Osteoporosis in a Nutshell

Osteoporosis is a condition that most are familiar with. It involves the loss of bone density throughout one’s body, but is more characteristic in certain areas. Osteoporosis has two broad categories: Type one, is also called post-menopausal osteoporosis, and as the name would imply, occurs in women. This type involves the loss of spongy bone and is most apparent in the spine and the neck of the femur and wrist area. Type two, is also (unfortunately) known as senile osteoporosis, and occurs in both men and women. Here, not only is the spongy bone affected, but so is the thick cortical bone that gives it much of its strength.

During our lifetime, bone is constantly being broken down and remodelled in response to the stresses placed upon it. With osteoporosis the cells responsible for building bone have slowed their activity in the presence of the cells responsible for breaking-down bone, increasing their activity. The result is that the bone is of normal quality, there just isn’t enough of it. Some risk factors that one can control involve alcohol (not more than 2 drinks per day) and caffeine intake (not more than 3 cups per day) as well as refraining from smoking. A proper diet is important as well to ensure one gets adequate calcium not only from dairy, but also dark green vegetables. Certain conditions such as hyperthyroidism, rheumatoid arthritis and liver or kidney disease are also risk factors for osteoporosis, therefore their control is important in order to minimize effects on the bone. A genetic risk is estimated to be about 60%, so there is a strong hereditary component as well.Osteoporosis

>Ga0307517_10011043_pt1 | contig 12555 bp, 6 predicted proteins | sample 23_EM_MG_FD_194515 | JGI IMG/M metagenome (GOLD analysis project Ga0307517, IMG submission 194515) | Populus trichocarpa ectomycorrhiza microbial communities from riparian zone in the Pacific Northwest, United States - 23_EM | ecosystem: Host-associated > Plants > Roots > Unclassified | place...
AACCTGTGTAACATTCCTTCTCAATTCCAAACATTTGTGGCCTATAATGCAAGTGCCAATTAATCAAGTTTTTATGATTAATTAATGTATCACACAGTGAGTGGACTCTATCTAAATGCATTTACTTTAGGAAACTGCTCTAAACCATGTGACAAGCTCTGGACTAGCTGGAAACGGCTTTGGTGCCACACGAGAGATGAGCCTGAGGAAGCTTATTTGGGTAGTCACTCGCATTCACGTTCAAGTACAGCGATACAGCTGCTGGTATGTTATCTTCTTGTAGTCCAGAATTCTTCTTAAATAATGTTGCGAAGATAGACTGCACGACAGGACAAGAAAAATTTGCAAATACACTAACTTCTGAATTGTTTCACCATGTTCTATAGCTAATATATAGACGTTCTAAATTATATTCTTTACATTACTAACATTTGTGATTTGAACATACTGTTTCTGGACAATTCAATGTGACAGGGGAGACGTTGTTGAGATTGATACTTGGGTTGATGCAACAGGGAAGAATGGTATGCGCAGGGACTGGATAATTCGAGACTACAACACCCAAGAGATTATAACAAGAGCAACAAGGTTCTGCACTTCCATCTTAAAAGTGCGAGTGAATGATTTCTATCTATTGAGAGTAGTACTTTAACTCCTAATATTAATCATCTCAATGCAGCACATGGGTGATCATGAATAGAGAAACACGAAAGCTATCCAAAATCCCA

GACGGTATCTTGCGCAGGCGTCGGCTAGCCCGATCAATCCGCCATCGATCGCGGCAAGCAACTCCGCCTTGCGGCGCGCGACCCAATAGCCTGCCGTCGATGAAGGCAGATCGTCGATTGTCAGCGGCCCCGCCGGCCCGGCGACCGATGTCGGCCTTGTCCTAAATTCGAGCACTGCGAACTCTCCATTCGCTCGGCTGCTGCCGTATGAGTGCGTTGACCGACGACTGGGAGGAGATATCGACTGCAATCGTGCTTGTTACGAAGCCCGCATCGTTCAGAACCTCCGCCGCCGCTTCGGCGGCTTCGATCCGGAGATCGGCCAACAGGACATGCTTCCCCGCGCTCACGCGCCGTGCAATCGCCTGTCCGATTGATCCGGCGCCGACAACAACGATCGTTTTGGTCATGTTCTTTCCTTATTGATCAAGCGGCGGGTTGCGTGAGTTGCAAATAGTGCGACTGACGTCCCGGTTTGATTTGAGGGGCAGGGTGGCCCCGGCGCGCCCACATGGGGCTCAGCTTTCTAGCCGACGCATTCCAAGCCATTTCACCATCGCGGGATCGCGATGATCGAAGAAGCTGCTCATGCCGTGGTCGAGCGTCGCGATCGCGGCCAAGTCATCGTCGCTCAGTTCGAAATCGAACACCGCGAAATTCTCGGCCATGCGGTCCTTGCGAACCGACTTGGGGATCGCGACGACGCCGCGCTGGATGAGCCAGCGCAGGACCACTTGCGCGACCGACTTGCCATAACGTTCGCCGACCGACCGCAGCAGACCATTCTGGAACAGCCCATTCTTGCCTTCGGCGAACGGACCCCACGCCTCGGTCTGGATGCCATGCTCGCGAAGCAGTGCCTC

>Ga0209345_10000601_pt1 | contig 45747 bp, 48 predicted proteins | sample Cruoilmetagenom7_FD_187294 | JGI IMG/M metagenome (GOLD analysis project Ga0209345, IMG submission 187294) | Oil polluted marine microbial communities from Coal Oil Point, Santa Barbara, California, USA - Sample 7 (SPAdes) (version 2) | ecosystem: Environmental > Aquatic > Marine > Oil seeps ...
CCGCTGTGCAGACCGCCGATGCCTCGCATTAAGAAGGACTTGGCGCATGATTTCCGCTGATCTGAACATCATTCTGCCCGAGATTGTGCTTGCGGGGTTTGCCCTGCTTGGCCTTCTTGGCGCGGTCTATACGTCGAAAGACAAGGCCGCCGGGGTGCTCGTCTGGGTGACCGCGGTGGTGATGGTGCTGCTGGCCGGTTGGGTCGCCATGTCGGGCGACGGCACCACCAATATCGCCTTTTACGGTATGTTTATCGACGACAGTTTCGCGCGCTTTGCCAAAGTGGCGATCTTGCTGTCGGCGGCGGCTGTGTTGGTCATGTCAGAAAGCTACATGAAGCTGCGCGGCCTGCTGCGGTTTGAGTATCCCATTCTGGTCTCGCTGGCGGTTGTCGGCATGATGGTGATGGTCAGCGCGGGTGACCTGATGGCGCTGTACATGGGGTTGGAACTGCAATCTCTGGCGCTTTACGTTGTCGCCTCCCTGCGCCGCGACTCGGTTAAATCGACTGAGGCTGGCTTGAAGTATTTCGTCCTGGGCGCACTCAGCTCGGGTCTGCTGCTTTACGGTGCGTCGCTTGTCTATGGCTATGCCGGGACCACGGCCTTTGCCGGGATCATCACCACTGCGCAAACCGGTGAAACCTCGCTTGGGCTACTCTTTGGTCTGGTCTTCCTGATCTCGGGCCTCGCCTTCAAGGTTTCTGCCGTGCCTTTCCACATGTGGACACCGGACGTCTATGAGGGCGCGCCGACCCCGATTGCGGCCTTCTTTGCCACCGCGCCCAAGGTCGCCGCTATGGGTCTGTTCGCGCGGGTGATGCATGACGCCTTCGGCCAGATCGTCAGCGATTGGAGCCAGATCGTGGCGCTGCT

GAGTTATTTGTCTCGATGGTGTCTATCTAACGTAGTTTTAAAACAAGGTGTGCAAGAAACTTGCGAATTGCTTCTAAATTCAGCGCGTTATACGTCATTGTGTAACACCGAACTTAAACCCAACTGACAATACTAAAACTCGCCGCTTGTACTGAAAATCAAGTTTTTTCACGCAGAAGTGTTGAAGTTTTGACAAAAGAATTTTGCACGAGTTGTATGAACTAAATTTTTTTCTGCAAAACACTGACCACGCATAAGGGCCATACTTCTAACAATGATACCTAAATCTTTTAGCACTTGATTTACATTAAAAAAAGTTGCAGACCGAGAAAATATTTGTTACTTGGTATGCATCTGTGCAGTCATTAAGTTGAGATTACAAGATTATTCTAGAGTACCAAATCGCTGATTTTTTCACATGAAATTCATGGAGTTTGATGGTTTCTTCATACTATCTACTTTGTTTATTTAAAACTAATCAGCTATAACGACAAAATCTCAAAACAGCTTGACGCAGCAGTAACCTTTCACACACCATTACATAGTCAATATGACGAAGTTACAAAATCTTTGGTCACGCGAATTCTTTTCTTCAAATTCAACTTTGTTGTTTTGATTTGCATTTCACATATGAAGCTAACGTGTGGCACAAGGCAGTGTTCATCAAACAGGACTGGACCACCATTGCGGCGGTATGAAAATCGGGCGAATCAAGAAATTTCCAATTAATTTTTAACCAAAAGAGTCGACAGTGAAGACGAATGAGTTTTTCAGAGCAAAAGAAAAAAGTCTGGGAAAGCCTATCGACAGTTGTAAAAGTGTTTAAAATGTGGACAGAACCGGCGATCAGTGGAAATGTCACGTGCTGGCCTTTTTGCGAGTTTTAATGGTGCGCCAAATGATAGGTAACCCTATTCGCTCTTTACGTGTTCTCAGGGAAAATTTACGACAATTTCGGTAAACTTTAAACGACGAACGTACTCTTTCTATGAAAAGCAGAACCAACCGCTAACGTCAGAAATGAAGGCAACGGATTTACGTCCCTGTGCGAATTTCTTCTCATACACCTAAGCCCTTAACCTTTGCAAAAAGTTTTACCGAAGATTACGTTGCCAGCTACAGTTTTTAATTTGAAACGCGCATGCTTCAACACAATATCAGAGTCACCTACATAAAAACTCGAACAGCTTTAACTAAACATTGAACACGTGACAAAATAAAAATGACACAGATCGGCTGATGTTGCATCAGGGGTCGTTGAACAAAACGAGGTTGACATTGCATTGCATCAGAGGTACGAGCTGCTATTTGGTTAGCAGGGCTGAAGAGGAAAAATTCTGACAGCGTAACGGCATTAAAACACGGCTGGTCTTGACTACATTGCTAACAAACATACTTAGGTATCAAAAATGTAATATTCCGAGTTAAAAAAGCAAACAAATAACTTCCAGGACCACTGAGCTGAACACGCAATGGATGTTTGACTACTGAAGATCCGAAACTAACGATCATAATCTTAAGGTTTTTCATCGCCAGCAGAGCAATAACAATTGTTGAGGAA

Prevention of osteoporosis revolves around minimizing controllable risk factors and being involved in weight-bearing exercise, particularly in one’s 20s and 30s. During this time is when the cells responsible for bone-building are at their most responsive and ought to be taken advantage of. Studies have shown, however, that even mild weight-bearing exercise and light weight-lifting can produce bone-building effects in seniors, so it is never too late.  Women in their 50s should have a DEXA scan every few years to monitor their bone density, especially if there is a family risk or other risk factors play a role. Treatment involves supplementation with calcium, magnesium and vitamin D. The traditional calcium: magnesium ratio was believed to be 2:1, however, many experts now recommend at least a 1:1 ratio, or 1:2, preferably, due to the incidence of heart complications that have arisen with high calcium supplementation and inadequate magnesium. Hormone replacement therapy (estrogen and progesterone) is an issue women need to discuss with their family doctor due to elevated risks of certain cancers associated with prescription. Fosamax is a drug used to suppress the activity of the bone-absorbing cells and calcitonin acts to stimulate the bone-building cells. Nasal spray calcitonin has recently been taken off the market in Canada due to some higher malignancy risk and was found to not actually be that effective. It had previously been de-listed by the European Medicines Agency in the summer of 2012 and the FDA in the United States in March 2013.  Complementary therapies such as chiropractic and massage therapy can have a role as well to help one maintain mobility and enhance a current level of function so that one is able to participate in the all-important, and best treatment, weight-bearing exercise.

 

 

Dr. Mark Strudwick is a third-generation chiropractor in Victoria, B.C.

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